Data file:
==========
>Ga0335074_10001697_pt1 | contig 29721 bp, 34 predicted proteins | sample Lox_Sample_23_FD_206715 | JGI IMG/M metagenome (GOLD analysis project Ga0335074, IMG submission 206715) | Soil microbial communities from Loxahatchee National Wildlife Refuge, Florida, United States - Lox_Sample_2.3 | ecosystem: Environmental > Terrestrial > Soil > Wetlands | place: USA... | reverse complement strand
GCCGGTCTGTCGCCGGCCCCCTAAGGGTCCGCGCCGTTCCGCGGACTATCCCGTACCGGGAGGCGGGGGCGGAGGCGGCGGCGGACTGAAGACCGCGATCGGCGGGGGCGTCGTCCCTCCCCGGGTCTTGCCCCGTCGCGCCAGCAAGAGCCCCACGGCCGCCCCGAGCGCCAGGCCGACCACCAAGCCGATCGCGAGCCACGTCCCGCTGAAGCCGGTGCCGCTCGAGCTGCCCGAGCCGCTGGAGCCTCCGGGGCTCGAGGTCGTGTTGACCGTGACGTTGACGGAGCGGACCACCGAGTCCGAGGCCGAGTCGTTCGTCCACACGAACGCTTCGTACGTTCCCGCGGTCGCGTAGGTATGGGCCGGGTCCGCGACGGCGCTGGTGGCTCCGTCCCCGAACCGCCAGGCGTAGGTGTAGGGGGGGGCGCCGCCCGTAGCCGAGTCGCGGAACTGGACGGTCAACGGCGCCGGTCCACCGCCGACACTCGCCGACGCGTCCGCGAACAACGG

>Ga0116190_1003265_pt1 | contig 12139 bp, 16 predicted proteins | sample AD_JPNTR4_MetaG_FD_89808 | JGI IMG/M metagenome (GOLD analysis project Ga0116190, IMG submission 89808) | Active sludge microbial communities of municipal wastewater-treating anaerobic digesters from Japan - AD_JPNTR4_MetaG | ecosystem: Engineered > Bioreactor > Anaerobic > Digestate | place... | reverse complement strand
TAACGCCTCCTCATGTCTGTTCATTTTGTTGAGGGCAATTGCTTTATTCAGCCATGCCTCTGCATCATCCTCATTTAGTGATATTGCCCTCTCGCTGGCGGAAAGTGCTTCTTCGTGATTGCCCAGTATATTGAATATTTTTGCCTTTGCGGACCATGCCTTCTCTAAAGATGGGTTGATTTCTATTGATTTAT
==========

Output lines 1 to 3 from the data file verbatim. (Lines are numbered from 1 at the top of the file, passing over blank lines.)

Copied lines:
>Ga0335074_10001697_pt1 | contig 29721 bp, 34 predicted proteins | sample Lox_Sample_23_FD_206715 | JGI IMG/M metagenome (GOLD analysis project Ga0335074, IMG submission 206715) | Soil microbial communities from Loxahatchee National Wildlife Refuge, Florida, United States - Lox_Sample_2.3 | ecosystem: Environmental > Terrestrial > Soil > Wetlands | place: USA... | reverse complement strand
GCCGGTCTGTCGCCGGCCCCCTAAGGGTCCGCGCCGTTCCGCGGACTATCCCGTACCGGGAGGCGGGGGCGGAGGCGGCGGCGGACTGAAGACCGCGATCGGCGGGGGCGTCGTCCCTCCCCGGGTCTTGCCCCGTCGCGCCAGCAAGAGCCCCACGGCCGCCCCGAGCGCCAGGCCGACCACCAAGCCGATCGCGAGCCACGTCCCGCTGAAGCCGGTGCCGCTCGAGCTGCCCGAGCCGCTGGAGCCTCCGGGGCTCGAGGTCGTGTTGACCGTGACGTTGACGGAGCGGACCACCGAGTCCGAGGCCGAGTCGTTCGTCCACACGAACGCTTCGTACGTTCCCGCGGTCGCGTAGGTATGGGCCGGGTCCGCGACGGCGCTGGTGGCTCCGTCCCCGAACCGCCAGGCGTAGGTGTAGGGGGGGGCGCCGCCCGTAGCCGAGTCGCGGAACTGGACGGTCAACGGCGCCGGTCCACCGCCGACACTCGCCGACGCGTCCGCGAACAACGG

>Ga0116190_1003265_pt1 | contig 12139 bp, 16 predicted proteins | sample AD_JPNTR4_MetaG_FD_89808 | JGI IMG/M metagenome (GOLD analysis project Ga0116190, IMG submission 89808) | Active sludge microbial communities of municipal wastewater-treating anaerobic digesters from Japan - AD_JPNTR4_MetaG | ecosystem: Engineered > Bioreactor > Anaerobic > Digestate | place... | reverse complement strand